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  • Author or Editor: Elena S. Lobl x
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John R. Christy, Roy W. Spencer, and Elena S. Lobl


The merging procedure utilized to generate homogeneous time series of three deep-layer atmospheric temperature products from the nine microwave sounding units (MSUs) is described. A critically important aspect in the process is determining and removing the bias each instrument possesses relative to a common base (here being NOAA-6). Special attention is given to the lower-tropospheric layer and the calculation of the bias of the NOAA-9 MSU and its rather considerable impact on the trend of the overall time series. We show that the bias is best calculated by a direct comparison between NOAA-6 and NOAA-9, though there other possible methods available, and is determined to be +0.50°C. Spurious variations of individual MSUs due to orbital drift and/or cyclic variations tied to the annual cycle are also identified and eliminated. In general, intersatellite biases for the three instruments that form the backbone of the time series (MSUs on NOAA-6, -10 and -12) are known to within 0.01°C.

After slight modifications in the treatment of the bias, drift-error, and cyclic fluctuations, the authors produced a time series in which the decadal trend is +0.03°C warmer than previously reported for the lower troposphere. Because they are of much higher precision, the midtropospheric and lower-stratospheric products are only slightly affected by alterations to procedures applied in this study.

Recent suggestions that spurious jumps were present in the lower-tropospheric time series of earlier versions of the MSU data based on SST comparisons are addressed. Using independent comparisons of different satellites, radiosondes, and night marine air temperatures, no indication is found of the presence of these “spurious” jumps.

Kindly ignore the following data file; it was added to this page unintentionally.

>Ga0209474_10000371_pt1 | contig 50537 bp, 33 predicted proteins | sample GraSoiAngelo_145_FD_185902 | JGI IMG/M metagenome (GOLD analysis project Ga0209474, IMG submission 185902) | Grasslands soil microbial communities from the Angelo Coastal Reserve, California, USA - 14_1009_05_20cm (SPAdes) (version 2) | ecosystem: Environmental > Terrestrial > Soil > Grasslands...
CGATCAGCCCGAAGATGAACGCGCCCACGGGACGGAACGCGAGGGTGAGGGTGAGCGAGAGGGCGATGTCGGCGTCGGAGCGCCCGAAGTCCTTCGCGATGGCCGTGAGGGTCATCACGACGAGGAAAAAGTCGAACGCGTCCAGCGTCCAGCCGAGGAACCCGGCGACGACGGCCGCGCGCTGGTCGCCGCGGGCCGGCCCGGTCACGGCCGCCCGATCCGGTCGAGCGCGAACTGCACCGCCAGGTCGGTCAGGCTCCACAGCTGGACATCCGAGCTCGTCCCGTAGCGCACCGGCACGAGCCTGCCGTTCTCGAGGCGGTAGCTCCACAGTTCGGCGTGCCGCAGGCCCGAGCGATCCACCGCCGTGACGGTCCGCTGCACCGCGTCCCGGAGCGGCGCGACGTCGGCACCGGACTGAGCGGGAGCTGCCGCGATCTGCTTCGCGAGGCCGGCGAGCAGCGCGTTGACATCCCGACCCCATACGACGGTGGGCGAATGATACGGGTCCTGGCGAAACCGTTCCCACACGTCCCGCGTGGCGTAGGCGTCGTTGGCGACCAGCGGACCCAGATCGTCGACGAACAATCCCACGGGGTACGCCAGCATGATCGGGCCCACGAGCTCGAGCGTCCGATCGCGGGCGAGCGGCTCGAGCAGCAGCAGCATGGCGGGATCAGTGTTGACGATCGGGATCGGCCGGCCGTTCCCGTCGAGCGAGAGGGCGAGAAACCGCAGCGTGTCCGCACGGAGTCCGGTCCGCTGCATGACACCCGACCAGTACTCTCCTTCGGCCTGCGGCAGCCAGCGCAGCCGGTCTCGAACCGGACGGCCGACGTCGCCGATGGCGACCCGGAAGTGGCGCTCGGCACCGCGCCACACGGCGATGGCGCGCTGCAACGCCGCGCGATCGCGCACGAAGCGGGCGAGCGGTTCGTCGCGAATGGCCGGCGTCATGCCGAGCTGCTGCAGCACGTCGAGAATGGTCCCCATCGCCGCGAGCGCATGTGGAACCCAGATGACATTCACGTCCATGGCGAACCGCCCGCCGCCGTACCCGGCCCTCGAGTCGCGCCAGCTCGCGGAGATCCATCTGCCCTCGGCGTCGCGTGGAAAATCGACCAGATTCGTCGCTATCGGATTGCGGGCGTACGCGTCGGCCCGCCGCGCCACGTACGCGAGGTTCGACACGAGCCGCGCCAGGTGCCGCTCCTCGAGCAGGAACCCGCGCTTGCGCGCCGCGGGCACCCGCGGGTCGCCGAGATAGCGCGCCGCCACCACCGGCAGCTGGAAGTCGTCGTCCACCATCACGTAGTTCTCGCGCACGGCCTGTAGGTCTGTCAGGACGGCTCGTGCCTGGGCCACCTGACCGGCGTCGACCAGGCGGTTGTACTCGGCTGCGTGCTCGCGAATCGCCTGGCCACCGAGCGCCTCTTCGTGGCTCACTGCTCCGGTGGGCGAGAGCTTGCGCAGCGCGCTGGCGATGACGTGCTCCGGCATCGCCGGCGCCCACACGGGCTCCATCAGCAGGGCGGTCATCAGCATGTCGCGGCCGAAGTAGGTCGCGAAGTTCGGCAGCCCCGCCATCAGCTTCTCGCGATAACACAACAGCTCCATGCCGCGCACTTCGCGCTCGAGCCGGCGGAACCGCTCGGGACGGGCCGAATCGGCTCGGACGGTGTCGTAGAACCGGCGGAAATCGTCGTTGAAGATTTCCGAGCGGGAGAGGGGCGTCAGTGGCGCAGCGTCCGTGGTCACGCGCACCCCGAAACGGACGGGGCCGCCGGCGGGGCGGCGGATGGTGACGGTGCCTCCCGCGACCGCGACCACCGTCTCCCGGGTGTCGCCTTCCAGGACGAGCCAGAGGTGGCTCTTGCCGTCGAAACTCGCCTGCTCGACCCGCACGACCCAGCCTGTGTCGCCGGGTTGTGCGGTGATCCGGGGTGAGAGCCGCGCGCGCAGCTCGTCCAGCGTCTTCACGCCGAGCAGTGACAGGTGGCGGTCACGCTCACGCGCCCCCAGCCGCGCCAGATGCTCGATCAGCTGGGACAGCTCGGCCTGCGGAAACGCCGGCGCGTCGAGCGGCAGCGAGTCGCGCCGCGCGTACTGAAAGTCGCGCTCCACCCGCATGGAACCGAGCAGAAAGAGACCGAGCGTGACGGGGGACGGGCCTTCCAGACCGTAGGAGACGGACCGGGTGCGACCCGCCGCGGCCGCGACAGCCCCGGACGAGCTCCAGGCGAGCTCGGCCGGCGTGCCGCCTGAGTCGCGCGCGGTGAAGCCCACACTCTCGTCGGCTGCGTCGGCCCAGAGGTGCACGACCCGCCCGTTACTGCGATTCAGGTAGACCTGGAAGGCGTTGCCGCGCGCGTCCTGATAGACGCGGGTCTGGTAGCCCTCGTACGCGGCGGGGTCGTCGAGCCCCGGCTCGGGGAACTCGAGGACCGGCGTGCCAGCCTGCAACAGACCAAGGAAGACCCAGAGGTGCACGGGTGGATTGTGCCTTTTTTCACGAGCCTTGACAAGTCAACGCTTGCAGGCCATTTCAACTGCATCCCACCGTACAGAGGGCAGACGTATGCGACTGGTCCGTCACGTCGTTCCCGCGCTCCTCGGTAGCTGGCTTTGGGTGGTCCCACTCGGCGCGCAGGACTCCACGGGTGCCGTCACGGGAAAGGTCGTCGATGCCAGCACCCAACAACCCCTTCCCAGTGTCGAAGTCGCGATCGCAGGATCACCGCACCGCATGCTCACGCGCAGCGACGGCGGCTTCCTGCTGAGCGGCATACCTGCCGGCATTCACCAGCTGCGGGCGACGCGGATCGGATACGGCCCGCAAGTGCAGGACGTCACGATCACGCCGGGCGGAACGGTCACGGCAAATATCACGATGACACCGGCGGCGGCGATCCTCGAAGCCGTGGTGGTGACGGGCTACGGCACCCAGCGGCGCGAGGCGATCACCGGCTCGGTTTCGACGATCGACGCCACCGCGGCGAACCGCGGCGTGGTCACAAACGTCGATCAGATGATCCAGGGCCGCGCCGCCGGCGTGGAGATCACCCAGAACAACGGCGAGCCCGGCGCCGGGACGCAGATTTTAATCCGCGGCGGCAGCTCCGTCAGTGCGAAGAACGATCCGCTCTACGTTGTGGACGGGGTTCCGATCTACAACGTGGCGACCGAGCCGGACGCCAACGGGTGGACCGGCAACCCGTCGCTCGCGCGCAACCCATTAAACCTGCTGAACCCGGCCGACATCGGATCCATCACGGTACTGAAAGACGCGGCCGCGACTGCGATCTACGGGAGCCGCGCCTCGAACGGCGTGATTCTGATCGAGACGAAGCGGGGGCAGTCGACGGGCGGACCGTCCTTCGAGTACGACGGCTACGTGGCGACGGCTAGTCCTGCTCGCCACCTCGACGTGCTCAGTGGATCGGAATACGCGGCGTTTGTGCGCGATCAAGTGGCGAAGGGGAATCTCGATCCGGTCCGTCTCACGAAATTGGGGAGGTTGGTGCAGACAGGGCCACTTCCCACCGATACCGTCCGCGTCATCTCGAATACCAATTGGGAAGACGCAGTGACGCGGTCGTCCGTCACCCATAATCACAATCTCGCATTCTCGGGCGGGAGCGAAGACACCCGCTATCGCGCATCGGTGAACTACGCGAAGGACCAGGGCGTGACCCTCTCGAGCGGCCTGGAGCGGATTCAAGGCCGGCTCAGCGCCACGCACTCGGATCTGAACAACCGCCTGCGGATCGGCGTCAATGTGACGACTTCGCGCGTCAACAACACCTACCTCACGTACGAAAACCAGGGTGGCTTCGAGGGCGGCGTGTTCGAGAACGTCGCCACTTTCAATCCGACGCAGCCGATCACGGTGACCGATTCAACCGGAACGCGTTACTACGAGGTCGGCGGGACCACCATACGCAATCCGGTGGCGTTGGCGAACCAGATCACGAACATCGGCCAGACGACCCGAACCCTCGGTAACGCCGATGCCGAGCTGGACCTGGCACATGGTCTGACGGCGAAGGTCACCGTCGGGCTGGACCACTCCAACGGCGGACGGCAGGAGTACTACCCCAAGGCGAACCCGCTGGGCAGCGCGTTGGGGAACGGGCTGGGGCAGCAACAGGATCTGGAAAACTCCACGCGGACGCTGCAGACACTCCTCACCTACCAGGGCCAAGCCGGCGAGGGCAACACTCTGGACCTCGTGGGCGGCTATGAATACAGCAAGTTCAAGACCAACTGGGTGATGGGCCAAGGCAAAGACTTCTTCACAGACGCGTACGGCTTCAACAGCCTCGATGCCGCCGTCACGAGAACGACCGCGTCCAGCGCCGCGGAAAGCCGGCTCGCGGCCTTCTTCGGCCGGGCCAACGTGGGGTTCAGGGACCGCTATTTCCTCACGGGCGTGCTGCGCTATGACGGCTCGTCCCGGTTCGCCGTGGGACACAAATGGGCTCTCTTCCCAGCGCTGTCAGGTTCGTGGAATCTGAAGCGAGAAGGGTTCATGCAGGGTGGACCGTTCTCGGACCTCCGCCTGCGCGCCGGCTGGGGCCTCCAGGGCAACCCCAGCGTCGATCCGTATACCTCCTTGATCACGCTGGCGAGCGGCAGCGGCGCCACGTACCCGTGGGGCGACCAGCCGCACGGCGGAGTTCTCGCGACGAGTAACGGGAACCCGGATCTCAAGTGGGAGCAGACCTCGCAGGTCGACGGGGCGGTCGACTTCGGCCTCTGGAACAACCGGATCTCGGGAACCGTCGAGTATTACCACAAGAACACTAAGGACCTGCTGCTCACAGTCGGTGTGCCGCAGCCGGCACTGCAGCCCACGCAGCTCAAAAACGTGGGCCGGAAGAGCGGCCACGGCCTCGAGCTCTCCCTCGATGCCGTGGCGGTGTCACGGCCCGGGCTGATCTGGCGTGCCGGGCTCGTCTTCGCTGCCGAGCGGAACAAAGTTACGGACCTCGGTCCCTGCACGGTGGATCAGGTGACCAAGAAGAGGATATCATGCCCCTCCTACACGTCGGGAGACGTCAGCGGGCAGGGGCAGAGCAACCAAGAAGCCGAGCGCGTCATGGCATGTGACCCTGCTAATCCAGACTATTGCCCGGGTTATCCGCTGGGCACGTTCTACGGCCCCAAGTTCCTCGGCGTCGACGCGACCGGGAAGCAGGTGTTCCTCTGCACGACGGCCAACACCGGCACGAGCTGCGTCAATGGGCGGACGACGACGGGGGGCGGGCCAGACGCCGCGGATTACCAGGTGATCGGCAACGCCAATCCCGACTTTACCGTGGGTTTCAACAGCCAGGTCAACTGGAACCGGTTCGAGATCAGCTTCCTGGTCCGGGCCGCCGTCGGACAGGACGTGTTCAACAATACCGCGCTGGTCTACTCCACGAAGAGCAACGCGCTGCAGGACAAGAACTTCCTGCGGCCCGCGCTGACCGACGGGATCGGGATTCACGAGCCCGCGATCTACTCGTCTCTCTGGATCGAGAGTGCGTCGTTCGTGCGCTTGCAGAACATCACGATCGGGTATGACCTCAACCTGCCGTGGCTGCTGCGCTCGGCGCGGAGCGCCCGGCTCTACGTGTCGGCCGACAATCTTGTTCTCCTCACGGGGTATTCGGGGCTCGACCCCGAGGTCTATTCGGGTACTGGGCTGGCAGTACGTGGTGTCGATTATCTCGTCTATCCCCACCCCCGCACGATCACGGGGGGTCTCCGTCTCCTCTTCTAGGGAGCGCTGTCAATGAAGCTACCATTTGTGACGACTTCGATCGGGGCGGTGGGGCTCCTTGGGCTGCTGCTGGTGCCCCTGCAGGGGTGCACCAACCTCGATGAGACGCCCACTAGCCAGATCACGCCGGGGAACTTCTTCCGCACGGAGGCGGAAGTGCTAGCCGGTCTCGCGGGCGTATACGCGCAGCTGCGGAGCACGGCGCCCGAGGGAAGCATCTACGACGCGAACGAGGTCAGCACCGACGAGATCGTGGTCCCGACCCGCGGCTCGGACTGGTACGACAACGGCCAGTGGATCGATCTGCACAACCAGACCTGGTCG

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Elena S. Lobl, Kazumasa Aonashi, Brian Griffith, Christian Kummerow, Guosheng Liu, Masataka Murakami, and Thomas Wilheit

The “ Wakasa Bay Experiment” was conducted in order to refine error models for oceanic precipitation from the Advanced Microwave Sounding Radiometer-Earth Observing System (AMSR-E) measurements and to develop algorithms for snowfall. The NASA P-3 aircraft was equipped with microwave radiometers, covering a frequency range of 10.7–340 GHz, and radars at 13.4, 35.6, and 94 GHz, and was deployed to Yokota Air Base in Japan for flights from 14 January to 3 February 2003. For four flight days (27–30 January) a Gulfstream II aircraft provided by Core Research for Environmental Science and Technology (CREST), carrying an extensive cloud physics payload and a two-frequency (23.8 and 31.4 GHz) microwave radiometer, joined the P-3 for coordinated flights. The Gulfstream II aircraft was part of the “Winter Mesoscale Convective Systems Observations over the Sea of Japan in 2003” (“WMO-03”) field campaign sponsored by Japan Science and Technology Corporation (JST). Extensive data were taken, which addressed all of the experimental objectives. The data obtained with the NASA P-3 are available at the National Snow and Ice Data Center (NSIDC), and they are available free of charge to all interested researchers.

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